Jody Clark’s new effigy of Her Majesty means there have now been a total of five Queen Elizabeth II portraits on our decimal coins, and recently we asked you to pick your favourite of the lot.
Voting is now closed, the results are in, and there is a clear winner…
With a landslide of nearly 43% Arnold Machin’s portrayal of Queen Elizabeth II was voted as your favourite.
Machin’s portrait was used on British coins between 1968 and 1984 and replaced Mary Gillick’s coronation portrait which had been in place since 1953.
With decimalisation edging closer in the sixties, it was decided to refresh the existing Queen’s portrait in time for the new coinage.
Gillick’s original was a popular and youthful portrayal, but with the Queen approaching 40, a change was needed.
Arnold Machin was one of several artists chosen to compete for the new effigy. He was a talented sculptor and tutor at the Royal College of Art when his design was chosen for the second portrait and was granted four sittings at Balmoral and Buckingham Palace to perfect his work. It was approved in 1964 but not seen on our coinage until the very first 5p and 10p pieces of 1968.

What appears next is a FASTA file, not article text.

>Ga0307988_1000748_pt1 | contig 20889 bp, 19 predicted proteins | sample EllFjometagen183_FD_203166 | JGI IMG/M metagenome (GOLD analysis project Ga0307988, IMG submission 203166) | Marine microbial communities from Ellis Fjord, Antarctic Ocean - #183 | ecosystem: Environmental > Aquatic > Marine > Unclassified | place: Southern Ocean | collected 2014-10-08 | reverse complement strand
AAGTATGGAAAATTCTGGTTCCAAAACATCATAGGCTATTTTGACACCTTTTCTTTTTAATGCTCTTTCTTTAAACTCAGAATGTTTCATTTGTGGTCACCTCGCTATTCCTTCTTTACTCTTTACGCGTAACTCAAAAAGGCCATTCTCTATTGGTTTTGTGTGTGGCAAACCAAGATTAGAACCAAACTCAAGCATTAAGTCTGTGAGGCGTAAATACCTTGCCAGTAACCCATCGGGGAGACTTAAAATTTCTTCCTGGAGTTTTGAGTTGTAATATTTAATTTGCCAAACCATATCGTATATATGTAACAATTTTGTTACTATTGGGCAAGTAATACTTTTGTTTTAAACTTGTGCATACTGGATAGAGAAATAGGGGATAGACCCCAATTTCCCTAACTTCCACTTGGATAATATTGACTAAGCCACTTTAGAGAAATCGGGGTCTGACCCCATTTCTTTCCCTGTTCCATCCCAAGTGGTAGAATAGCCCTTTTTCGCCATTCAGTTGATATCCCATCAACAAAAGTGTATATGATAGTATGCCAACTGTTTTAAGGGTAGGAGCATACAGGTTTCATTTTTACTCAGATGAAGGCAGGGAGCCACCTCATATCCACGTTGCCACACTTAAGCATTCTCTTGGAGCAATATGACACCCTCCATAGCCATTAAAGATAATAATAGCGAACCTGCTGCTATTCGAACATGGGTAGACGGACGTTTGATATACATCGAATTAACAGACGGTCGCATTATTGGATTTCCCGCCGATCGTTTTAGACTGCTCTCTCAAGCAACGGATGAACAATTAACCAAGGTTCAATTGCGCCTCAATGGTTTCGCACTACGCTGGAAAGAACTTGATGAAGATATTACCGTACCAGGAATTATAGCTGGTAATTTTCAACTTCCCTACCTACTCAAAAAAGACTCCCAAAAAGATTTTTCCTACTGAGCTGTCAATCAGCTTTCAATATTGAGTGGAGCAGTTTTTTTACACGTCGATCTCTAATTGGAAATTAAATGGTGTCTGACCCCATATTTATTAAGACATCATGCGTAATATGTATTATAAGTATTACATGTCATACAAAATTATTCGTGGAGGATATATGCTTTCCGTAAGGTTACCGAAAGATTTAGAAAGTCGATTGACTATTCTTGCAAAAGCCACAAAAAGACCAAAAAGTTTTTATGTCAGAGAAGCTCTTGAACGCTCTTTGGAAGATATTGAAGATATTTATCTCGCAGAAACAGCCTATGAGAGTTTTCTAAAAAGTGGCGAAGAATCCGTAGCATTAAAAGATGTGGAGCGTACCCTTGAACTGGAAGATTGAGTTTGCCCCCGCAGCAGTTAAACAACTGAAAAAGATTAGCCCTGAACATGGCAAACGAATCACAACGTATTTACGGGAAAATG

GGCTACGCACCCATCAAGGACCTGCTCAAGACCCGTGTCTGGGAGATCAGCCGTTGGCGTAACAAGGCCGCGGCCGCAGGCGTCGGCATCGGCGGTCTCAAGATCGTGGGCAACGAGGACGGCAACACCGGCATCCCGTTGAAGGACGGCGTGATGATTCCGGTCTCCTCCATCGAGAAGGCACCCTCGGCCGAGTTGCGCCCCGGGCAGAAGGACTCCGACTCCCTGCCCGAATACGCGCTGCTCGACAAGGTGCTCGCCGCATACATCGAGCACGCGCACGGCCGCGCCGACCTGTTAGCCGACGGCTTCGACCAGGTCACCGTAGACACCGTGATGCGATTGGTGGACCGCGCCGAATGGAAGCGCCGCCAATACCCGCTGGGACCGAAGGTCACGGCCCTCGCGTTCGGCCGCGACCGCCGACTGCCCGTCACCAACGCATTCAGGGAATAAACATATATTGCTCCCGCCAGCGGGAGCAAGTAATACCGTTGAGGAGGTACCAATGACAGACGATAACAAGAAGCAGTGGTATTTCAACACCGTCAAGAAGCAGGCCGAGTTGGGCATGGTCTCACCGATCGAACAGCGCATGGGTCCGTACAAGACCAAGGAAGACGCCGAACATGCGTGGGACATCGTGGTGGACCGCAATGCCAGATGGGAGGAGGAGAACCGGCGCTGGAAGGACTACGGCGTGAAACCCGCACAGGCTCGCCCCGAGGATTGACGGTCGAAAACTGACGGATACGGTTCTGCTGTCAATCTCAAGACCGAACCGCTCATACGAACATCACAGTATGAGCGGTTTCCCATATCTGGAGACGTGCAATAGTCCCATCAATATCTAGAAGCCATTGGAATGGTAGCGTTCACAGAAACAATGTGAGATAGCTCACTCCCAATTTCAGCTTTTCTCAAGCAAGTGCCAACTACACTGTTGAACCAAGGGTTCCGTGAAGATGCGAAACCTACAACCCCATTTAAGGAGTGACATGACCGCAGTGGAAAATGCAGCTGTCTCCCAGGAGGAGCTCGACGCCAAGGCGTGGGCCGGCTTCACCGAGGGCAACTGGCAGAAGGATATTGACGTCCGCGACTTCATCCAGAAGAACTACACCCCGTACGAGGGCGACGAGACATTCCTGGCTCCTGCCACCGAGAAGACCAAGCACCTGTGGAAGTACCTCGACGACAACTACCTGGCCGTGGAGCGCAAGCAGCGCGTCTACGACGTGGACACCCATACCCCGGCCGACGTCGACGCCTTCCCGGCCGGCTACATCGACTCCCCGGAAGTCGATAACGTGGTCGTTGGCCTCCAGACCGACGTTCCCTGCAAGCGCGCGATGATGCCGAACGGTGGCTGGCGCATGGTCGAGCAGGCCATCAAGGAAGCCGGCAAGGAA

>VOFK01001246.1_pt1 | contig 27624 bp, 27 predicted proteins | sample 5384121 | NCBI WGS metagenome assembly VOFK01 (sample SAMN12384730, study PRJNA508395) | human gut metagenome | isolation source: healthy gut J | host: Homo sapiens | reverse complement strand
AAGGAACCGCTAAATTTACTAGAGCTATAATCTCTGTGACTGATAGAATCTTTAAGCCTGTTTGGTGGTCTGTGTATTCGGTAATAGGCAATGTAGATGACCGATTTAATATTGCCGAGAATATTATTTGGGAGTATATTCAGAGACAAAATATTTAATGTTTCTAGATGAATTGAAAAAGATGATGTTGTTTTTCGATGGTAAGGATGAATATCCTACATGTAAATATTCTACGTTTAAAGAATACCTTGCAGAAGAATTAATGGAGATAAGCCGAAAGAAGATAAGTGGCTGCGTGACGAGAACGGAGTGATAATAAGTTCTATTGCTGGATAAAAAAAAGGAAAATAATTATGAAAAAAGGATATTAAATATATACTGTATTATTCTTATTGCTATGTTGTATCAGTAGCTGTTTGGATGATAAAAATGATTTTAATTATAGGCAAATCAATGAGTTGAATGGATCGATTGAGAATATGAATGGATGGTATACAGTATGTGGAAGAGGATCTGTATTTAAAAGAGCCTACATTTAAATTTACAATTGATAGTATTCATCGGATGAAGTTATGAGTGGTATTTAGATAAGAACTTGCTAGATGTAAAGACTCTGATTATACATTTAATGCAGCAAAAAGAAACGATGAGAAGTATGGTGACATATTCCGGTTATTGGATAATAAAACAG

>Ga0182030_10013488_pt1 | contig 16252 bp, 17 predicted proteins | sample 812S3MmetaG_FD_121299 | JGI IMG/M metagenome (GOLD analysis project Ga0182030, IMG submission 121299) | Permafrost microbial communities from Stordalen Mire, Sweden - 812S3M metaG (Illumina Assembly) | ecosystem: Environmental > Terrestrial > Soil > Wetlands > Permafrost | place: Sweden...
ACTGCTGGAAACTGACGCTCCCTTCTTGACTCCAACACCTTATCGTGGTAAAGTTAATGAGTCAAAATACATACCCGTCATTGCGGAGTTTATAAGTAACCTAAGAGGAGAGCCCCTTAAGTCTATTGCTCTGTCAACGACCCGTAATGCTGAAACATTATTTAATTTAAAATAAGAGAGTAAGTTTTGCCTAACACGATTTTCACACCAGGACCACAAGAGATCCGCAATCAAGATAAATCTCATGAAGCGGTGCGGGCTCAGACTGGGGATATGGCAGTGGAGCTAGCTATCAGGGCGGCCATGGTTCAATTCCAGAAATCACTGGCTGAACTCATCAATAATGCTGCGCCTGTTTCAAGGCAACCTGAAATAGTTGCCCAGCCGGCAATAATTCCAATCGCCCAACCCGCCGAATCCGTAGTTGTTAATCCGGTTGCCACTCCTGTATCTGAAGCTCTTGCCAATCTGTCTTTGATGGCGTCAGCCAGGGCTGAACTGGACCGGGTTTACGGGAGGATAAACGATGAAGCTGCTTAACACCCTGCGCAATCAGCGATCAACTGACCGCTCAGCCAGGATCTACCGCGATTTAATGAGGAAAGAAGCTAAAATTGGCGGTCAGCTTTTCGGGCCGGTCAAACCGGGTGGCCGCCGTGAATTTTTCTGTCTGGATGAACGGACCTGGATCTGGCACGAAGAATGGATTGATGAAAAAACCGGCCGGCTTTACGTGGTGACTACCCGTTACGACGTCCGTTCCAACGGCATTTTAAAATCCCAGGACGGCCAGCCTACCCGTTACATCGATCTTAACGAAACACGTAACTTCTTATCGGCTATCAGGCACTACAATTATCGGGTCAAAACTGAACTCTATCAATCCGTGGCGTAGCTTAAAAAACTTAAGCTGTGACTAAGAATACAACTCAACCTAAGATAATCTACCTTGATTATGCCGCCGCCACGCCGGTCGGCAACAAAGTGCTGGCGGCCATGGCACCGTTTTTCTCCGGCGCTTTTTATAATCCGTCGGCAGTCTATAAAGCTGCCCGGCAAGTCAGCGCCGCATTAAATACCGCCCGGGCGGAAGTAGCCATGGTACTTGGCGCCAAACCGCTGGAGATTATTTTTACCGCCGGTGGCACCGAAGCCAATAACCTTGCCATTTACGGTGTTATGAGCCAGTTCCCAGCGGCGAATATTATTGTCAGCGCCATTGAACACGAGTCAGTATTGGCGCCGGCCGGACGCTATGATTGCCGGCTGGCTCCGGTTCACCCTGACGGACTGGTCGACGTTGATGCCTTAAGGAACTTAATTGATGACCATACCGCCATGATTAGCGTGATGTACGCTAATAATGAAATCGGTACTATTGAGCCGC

Like Gillick, Machin decided against the couped (cut-off at the neck) style which had been so common for previous monarchs. He added draping around the shoulders and replaced the laureate with the Girls of Great Britain and Ireland tiara which was given to Elizabeth from Queen Mary as a wedding gift.
A new era for British coins
So why did Machin’s new portrait become so popular, and why is it still popular with Change Checkers?
For many, it is about what his effigy represents. Machin’s elegant portrayal of a young Queen become synonymous with decimalisation and the beginning of a new era for British coins. Of course, for others it is simply about an affinity with the coins they grew up with.
These days, Machin’s portrait only exists on a few denominations, but even if you haven’t noticed it on our coins, it is probably very familiar to you.
In fact, it is the most widely reproduced single work of art in history.
Machin’s effigy was first used on postage stamps in 1967, and has subsequently been used on almost all British definitive stamps. It is estimated that there have been approximately 320 billion copies produced to date, and this figure is rising daily.
Whilst many of us may not be familiar with Arnold Machin, his portrait has reached more people than he could ever have imagined, and it is evidently still a firm favourite with collectors.
Now you have the chance to own some of the very first decimal coins to feature Machin’s new portrait.
The First and Last Decimalisation Collector Page includes 14 original coins which allow you to compare decimal and pre-decimal coins in a rare pairing of old and new.